How the US wants to prevent immigration | America – The latest news and information | DW

The United States’ southern border remains closed to migration. That was the central message that Kamala Harris spread on her first trip abroad as US Vice President: “Don’t come!” She shouted to the people of Guatemala at a joint press conference with President Alejandro Giammattei. “The US will continue to enforce its laws and secure its borders. And I believe that if you get to our border, they will turn you away.”

Indeed, US migration laws were far from welcoming immigrants, says migration expert David J. Bier of the non-party think tank Cato Institute in Washington. “The policy of the Biden government is to restrict asylum as much as possible,” he wrote to DW when asked.

Strong signals of inauguration

In the last presidential election campaign in the USA, the future election winner Joe Biden had raised the hope of many voters, but also people in Latin America, that the White House would allow more migration under his leadership. And at first he seemed to be delivering.

On the day of his inauguration, Biden got going: He stopped the wall builder on the border with Mexico and abolished the “Muslim Ban” with which Donald Trump’s government had banned people from seven predominantly Muslim countries from entering the United States. Shortly afterwards, the US opened its border crossings to tens of thousands who had been waiting at the border in Mexico for months, thereby enabling them to apply for asylum.

Migrants still undesirable

Biden also abolished the highly controversial deterrent tactic of separating children of illegal immigrants from their parents and brought about the reunification of the families. The new President also put President Barack Obama’s so-called Dreamer Program back into force. There are young people who were illegally brought to the USA by their parents as children and grew up there, a chance of permanent residence permits.

As announced, Joe Biden took the most controversial decrees of his predecessor Trump. But since then there have only been a few, minor changes to the legal situation that do not favor immigration to the USA, explains the migration expert Bier. By and large, the new US administration is sticking to the restrictive border regime of its – two – predecessors. Because even under Barack Obama, the USA was by no means a country with open borders. The United States deported around three million illegal immigrants in the eight years, 1.5 times as many as in the two legislative terms of George W. Bush. “In the meantime, more visas are being processed again,” says Bier, “but the immigration system continues to seal off the US heavily.”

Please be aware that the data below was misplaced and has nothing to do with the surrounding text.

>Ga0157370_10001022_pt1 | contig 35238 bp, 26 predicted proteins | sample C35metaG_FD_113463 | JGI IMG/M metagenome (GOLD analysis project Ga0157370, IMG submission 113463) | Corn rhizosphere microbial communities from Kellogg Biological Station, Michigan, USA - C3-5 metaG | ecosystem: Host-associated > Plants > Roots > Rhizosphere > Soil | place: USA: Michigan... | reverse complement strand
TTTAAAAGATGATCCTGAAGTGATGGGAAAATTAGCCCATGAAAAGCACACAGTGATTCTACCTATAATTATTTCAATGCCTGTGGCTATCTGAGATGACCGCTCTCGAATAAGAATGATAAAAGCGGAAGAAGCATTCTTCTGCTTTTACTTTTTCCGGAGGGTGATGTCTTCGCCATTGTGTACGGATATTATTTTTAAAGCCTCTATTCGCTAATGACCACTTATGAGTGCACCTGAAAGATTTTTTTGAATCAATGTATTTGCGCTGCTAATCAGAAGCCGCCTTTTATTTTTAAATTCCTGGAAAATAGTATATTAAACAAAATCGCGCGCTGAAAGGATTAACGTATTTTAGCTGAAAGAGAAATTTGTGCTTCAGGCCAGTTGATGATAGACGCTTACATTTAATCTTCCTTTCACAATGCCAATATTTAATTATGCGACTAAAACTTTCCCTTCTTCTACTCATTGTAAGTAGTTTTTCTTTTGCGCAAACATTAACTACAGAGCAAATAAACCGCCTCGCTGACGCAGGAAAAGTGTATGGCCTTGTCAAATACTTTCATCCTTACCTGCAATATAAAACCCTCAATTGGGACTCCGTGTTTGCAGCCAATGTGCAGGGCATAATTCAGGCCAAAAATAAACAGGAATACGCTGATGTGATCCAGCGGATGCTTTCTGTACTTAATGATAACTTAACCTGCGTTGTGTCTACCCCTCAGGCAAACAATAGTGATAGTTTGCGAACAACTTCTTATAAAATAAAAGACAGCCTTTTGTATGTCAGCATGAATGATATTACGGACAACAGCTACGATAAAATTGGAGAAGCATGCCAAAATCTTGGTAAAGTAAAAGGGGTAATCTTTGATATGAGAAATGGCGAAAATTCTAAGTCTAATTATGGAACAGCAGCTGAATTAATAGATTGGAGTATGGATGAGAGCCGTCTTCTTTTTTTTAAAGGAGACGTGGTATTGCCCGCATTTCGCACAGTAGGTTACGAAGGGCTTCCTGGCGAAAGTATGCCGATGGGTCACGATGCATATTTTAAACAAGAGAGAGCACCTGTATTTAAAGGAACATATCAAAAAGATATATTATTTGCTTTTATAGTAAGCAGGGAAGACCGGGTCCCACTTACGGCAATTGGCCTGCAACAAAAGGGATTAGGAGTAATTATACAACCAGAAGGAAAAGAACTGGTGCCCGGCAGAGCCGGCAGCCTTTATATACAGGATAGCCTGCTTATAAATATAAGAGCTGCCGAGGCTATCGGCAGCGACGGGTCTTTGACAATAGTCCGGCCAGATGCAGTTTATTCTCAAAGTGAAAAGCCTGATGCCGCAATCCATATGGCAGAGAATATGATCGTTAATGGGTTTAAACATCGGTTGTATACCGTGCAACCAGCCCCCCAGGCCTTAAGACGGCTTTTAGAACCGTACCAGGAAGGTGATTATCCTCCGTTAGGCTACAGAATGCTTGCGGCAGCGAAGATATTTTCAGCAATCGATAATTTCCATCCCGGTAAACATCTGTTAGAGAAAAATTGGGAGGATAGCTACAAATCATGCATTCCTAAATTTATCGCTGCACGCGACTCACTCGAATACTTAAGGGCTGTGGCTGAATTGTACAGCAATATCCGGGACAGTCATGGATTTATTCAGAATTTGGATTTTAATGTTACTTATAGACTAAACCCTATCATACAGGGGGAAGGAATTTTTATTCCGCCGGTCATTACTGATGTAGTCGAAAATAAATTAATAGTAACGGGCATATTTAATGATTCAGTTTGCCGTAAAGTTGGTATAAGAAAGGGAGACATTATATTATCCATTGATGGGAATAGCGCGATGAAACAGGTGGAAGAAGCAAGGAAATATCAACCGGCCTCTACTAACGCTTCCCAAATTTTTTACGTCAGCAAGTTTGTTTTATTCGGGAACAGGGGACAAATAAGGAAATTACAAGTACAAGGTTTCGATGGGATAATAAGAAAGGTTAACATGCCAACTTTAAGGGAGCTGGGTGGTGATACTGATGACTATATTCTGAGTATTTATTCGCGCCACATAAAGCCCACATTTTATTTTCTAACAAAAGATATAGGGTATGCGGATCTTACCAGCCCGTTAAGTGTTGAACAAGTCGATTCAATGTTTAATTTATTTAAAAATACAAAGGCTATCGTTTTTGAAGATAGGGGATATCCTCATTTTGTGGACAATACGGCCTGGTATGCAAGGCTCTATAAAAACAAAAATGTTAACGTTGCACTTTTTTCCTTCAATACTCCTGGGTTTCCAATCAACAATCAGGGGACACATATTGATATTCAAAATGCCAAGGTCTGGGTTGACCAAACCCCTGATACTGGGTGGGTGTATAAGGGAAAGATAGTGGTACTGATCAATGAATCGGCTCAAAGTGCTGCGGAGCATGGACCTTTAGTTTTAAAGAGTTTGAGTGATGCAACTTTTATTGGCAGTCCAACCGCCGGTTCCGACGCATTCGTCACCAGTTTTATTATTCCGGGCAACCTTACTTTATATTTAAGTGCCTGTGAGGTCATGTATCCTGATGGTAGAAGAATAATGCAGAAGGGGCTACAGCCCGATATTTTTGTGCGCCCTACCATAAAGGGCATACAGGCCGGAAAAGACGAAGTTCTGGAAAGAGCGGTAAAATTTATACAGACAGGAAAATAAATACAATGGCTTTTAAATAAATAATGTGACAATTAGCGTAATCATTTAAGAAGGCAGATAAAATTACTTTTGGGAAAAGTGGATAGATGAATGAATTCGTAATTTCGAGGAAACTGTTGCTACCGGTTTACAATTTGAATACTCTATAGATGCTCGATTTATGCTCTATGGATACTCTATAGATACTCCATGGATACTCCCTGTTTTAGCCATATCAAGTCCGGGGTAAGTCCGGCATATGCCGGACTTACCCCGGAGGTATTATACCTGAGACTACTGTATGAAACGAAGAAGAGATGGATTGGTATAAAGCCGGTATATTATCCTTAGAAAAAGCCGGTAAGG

A diplomatic paradigm shift

With Harris’ speech in Guatemala at the latest, the hopes of many people should have given way to disillusionment. It was no coincidence that she traveled to the two countries that all people have to cross if they want to get to the USA from Latin America by land.

Indi-Carolina Kryg from the Leibniz Institute for Global and Regional Studies (GIGA) in Hamburg said that the new US government made it clear early on that it did not Wants to encourage immigration. ” Nevertheless, Kryg recognizes a paradigm shift in politics: “Apparently she wants to approach the problem differently than her predecessor.”

Partnership instead of confrontation and isolation

Harris’ appearance in Mexico and Guatemala testifies to this, says Kryg: “She does not travel to neighboring countries to threaten them, but to build partnerships.” In Mexico, she spoke of deepening economic ties and promised work visas for people on the border. In April 2021 alone, 178,000 migrants arrived there. “The US needs the workforce from Latin America and it needs more legal routes to immigrate,” says Kryg.

US Vice President Harris and US Ambassador William Popp at a table with traditionally dressed women

Kamala Harris also met with civil society representatives in Guatemala

But the USA also wanted to improve living conditions in the countries of origin themselves, Harris emphasized several times. Kryg finds this quite credible – not only because the government has reserved four billion US dollars for it, but also because the money should go as directly as possible to people affected by corruption, crime, natural disasters or sheer poverty. Not least to find out how the money would best be spent, Harris also met with human rights activists and other representatives of civil society. “That may seem like a secondary aspect,” says Kryg, “but it could still be significant.”

The sword of Damocles: decay into old patterns

However, it is also clear to the US government that the new strategy is anything but a sure-fire success. The problems could not be solved “overnight”, said Harris at her meeting with Mexico’s President Andrés Manuel López Obrador. The states of the region are riddled with corruption at all levels. And many heads of government care little about international pressure: “Central American governments seem to feel more comfortable ignoring or even openly challenging Washington today than at any other time I remember,” writes Brian Winter, editor-in-chief of Polit – America’s Quarterly magazine in one column.

This does not exactly help with one of the fundamental tasks that the US government wants to set itself: the fight against corruption and the strengthening of democratic institutions. “This lengthy process harbors the risk that the US government will lose patience and take measures to achieve visible results in the short term,” says GIGA researcher Kryg. And that would then again mean above all: closing borders.


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